I acknowledge the fact that the present ad model has paid for the continuation of "free" TV. I am simply saying that nothing has changed: 1. The viewer has never had an obligation to watch, or listen to ads; and 2. The viewer has always had an easy means to not watch or listen to ads.

    As is the case potentially with all businesses, the broadcasters and their sponsors must start to say goodbye to traditional ways of advertising, and start thinking out of the box to maintain and increase their revenue.

    All of this is not necessarily a bad thing for these folks. To again refer back to the Sony Betamax: remember when Disney, Universal, and others were suing Sony to stop Sony from selling The Betamax. The introduction of the VCR turns out to have been the near salvation of the movie industry. Who would have foreseen that back then? And would Disney and Universal now like to return to the pre- home video days?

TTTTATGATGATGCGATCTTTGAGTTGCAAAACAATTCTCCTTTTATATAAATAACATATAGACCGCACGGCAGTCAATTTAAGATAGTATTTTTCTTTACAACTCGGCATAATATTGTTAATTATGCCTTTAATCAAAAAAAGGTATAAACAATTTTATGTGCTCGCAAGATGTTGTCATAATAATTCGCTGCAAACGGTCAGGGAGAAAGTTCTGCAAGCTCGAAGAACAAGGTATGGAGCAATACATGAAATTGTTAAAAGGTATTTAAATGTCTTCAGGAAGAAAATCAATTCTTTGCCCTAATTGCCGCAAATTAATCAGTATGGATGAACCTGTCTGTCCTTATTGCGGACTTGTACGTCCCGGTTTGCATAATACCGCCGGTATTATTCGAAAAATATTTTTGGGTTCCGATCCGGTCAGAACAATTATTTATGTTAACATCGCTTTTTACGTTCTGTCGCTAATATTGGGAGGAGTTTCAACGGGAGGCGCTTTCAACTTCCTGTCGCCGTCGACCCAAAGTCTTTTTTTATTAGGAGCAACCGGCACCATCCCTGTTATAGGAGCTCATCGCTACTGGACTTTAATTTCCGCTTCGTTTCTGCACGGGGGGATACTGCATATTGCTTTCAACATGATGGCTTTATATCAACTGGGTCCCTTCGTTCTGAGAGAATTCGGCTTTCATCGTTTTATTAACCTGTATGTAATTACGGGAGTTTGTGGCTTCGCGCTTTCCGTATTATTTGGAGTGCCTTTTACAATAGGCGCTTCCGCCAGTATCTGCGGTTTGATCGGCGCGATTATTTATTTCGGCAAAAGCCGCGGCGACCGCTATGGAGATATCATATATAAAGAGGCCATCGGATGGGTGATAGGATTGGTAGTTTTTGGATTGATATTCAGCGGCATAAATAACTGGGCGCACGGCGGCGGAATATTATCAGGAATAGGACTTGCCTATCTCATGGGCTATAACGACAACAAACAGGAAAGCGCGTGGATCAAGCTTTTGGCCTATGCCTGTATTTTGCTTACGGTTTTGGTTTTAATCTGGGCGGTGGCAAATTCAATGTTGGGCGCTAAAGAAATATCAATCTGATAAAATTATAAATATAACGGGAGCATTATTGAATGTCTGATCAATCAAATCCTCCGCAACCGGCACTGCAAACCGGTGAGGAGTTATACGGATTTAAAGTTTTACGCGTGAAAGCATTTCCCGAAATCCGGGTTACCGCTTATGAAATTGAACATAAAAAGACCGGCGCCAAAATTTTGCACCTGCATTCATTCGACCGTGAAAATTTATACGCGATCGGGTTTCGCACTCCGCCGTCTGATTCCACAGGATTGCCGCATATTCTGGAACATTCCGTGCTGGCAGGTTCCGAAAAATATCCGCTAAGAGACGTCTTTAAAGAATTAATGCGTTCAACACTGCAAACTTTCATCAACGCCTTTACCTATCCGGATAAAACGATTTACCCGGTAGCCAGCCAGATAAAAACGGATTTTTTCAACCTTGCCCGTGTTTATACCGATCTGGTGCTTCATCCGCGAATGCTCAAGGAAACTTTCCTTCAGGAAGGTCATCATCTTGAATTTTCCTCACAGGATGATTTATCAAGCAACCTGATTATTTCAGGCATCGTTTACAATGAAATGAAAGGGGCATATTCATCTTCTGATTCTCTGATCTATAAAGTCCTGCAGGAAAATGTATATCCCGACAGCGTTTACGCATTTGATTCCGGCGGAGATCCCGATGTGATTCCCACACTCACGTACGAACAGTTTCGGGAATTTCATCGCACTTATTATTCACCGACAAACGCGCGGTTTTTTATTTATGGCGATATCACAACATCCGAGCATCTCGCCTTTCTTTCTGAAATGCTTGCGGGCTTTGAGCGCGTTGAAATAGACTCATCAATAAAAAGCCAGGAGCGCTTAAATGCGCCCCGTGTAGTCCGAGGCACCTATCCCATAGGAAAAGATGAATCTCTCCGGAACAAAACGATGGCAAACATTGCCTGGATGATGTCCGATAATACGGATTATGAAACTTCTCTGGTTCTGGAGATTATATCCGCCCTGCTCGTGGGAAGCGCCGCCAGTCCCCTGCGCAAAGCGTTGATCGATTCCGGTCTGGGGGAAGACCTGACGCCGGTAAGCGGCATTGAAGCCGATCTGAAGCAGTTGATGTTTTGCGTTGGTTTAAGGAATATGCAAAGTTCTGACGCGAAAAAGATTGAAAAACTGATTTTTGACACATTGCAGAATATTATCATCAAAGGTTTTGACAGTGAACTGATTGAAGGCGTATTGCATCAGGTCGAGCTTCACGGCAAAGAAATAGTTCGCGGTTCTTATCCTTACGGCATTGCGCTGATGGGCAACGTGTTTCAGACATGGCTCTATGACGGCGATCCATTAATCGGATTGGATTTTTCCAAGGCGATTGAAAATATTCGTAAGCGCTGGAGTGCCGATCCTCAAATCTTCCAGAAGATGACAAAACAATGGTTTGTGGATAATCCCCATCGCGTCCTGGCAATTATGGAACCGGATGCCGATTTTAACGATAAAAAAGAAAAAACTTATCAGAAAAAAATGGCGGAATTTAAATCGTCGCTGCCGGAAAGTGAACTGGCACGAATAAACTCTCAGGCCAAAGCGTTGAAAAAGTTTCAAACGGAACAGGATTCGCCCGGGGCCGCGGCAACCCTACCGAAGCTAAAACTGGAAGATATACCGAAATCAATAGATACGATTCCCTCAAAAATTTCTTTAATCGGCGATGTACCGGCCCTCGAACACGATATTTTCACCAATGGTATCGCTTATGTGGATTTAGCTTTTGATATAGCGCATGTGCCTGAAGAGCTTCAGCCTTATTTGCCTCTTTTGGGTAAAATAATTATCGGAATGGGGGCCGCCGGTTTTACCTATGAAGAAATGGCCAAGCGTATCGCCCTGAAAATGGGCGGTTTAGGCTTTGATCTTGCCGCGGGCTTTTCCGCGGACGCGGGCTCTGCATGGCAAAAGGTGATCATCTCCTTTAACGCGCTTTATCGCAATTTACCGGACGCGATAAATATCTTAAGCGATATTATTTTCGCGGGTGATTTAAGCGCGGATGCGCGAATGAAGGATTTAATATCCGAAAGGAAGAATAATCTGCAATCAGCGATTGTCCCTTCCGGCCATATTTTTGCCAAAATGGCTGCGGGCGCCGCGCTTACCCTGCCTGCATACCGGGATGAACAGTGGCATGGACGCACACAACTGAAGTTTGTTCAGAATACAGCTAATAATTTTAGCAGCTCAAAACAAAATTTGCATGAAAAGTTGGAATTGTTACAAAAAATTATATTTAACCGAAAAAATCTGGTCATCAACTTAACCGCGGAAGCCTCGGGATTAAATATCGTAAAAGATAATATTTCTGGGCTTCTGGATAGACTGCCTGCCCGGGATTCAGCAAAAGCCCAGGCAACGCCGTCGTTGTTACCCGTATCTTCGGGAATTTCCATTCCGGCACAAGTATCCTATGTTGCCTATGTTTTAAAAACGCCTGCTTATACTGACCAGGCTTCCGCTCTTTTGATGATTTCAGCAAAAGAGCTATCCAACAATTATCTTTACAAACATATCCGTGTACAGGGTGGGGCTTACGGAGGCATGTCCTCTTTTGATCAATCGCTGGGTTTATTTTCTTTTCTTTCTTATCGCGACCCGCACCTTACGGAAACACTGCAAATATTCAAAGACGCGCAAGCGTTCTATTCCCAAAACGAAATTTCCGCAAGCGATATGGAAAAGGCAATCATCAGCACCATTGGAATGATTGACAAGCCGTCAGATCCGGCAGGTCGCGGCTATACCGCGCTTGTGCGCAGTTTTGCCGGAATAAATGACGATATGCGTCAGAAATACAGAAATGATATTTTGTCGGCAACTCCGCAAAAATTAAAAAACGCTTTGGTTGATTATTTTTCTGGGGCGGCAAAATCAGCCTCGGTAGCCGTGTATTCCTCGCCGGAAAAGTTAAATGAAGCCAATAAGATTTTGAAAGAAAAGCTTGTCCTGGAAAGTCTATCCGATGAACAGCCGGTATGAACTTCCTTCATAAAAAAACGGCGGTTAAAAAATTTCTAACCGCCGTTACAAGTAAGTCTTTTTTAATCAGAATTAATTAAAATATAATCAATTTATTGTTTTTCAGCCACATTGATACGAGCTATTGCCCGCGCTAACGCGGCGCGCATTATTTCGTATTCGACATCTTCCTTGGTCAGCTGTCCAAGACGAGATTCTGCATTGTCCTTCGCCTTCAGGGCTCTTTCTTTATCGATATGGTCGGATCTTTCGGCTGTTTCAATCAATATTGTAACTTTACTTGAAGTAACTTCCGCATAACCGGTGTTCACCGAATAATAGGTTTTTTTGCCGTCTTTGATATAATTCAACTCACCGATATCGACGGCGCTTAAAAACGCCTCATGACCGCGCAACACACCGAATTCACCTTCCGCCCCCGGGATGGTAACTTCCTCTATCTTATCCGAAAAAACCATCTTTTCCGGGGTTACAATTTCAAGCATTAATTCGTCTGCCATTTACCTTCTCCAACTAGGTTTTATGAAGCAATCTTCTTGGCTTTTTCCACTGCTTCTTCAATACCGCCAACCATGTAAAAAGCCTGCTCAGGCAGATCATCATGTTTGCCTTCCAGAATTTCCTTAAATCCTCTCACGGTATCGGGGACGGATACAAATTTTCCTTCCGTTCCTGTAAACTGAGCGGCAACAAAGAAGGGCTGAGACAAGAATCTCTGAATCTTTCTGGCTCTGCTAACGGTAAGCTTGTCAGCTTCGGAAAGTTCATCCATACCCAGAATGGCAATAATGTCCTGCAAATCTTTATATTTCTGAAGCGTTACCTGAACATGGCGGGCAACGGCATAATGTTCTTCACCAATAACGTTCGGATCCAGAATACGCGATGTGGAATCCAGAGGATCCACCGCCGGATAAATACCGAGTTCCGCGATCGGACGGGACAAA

Perhaps the networks simply need more Super Bowl concepts: where we might rather actually watch the ads than the programming!
     
  5. Jun 9, 2012 #505 of 695
    Nick

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    I agree with you, of course. My earlier assertion to the contrary was intended to be thought-provoking. I wrote a white paper on the subject some 9-10 years ago. Shook some folks then as I recall.
     
  6. Jun 9, 2012 #506 of 695
    Stewart Vernon

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    Of course not... I don't think anyone has ever said that. No person is required to watch commercials. Even without DVRs and VCRs there has never been a requirement to sit and watch commercials. It would be unenforceable.

    Auto-Hop is very different, though... because a lot of people don't skip commercials since it requires multiple keypresses for each break. You know, all those people who never set their clock on the VCR? Those people are too lazy or can't be bothered to hit skip or FFWD or whatever on the remote multiple times either.